For 60 years, the Northwestern Health Unit has been delivering public health programs and services.
This month, to celebrate its 60th anniversary, the health unit is providing all elementary schools in the region with a set of storybooks.
The Eagle Books are intended to help teach reading and health-related skills while integrating aboriginal culture into classroom lessons.
“The Eagle Books help make reading fun for children while also teaching literacy skills and valuable lessons about healthy eating, active living, and traditional ways,” said Mark Perrault, CAO of the Northwestern Health Unit.
Literacy and education are related to health outcomes. People with low literacy levels are more likely to have poorer health, lower incomes, and less community involvement.
“Health and social factors have a profound effect on learning,” said Al Cesiunas, superintendent of the Northwest Catholic District School Board. “All types of education, not just health education, support good health.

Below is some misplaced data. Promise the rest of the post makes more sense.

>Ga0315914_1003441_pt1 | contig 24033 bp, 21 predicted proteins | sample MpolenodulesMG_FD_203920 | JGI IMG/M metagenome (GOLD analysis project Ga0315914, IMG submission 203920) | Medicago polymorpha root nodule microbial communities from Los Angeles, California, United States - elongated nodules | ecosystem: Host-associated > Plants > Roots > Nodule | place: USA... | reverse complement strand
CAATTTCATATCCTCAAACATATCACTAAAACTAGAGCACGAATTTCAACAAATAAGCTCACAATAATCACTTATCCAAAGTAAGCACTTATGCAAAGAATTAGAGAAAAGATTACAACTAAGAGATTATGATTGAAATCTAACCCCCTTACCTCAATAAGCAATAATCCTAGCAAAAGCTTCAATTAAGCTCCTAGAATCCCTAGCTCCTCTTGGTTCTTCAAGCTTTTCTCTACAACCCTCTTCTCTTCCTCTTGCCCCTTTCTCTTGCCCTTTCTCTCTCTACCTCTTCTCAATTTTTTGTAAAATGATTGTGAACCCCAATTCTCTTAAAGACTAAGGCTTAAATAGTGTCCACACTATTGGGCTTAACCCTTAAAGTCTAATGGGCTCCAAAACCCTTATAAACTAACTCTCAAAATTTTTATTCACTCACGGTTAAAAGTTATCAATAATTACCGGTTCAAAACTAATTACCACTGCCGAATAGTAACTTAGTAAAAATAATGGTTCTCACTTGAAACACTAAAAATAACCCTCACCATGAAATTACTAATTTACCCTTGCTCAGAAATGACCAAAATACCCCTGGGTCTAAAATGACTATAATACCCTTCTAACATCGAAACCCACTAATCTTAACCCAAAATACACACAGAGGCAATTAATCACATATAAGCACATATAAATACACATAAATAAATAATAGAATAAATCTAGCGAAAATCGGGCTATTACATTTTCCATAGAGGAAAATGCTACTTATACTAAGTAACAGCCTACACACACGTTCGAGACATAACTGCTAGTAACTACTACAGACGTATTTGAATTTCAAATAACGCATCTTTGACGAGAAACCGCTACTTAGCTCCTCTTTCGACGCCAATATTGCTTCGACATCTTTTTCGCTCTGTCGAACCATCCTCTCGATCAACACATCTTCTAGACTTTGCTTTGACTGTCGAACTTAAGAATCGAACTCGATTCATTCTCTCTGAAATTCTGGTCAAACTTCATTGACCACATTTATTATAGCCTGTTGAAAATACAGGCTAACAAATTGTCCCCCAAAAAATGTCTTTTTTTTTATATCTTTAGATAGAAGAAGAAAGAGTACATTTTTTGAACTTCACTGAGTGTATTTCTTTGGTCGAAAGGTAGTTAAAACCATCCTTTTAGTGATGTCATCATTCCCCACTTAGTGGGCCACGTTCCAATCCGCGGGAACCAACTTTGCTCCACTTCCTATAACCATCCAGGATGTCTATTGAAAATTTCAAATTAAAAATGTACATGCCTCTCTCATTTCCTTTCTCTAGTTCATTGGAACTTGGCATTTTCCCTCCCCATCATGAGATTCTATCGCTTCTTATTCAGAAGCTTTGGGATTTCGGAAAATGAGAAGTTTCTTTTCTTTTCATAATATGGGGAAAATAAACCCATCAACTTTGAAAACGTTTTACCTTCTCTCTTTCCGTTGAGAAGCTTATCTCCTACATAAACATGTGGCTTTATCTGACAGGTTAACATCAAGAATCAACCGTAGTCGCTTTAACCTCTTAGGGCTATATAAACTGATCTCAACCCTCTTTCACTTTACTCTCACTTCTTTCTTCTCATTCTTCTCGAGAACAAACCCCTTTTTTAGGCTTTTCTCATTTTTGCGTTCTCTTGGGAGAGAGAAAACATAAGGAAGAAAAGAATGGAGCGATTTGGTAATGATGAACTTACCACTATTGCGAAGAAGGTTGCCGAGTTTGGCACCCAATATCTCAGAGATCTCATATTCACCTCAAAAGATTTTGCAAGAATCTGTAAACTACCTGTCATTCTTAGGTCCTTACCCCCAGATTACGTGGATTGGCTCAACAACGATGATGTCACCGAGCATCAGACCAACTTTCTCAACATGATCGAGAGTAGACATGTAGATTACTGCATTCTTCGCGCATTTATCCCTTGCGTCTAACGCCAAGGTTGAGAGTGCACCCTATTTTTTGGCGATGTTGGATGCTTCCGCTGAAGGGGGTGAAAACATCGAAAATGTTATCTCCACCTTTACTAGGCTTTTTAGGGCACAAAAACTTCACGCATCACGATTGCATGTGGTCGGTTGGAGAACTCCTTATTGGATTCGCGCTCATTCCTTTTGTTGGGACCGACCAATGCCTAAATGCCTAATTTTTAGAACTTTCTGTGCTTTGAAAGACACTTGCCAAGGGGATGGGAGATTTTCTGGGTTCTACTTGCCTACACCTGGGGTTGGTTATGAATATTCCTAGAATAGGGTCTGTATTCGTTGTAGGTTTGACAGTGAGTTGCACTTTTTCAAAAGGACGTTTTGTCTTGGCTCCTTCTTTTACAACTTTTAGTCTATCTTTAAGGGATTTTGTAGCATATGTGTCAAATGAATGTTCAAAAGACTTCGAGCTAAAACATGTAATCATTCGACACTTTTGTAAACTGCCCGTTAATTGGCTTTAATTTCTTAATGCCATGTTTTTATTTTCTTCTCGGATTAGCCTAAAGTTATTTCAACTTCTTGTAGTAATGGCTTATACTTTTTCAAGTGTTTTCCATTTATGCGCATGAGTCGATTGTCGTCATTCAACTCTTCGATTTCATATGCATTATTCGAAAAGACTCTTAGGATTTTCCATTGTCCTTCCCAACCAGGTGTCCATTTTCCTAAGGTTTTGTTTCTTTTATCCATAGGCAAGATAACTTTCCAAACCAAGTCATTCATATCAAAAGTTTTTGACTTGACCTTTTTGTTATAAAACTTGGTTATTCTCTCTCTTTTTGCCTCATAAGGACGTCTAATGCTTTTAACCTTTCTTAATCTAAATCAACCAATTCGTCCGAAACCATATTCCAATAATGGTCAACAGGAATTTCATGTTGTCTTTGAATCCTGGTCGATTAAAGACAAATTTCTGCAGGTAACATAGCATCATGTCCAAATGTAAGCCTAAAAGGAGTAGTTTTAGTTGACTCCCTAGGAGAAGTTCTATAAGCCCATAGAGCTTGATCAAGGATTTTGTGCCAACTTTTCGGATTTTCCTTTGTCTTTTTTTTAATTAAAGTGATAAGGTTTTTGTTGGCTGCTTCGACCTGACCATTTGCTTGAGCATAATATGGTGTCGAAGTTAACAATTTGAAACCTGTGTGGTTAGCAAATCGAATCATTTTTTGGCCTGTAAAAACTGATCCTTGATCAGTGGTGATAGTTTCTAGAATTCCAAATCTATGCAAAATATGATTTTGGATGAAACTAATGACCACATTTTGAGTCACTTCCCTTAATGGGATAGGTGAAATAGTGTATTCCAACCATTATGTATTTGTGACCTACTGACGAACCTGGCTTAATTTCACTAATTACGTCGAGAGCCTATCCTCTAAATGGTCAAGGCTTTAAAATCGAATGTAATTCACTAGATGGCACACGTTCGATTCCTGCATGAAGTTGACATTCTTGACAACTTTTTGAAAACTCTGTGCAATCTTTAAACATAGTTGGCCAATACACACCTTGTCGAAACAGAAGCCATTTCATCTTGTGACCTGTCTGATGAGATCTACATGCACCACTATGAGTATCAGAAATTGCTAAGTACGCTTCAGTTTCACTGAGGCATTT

“This makes partnerships between public health and schools an important priority,” he stressed.
In addition to working with schools, the Northwestern Health Unit partners with communities to:
•create safe and healthy environments at home, work, and play;
•advocate for public laws and policies that protect your health and safety;
•measure, monitor, and report on the status of community health;
•encourage involvement and action on decisions that affect your health;
•provide support, education, and information to help you make healthy choices; and
Since 1948, the Northwestern Health Unit has grown to include 14 offices that serve 19 municipalities and two unincorporated territories in the Kenora-Rainy River districts.
It is proud to have served this region for the last 60 years, and will continue to respond to local needs to help create safe and healthy communities.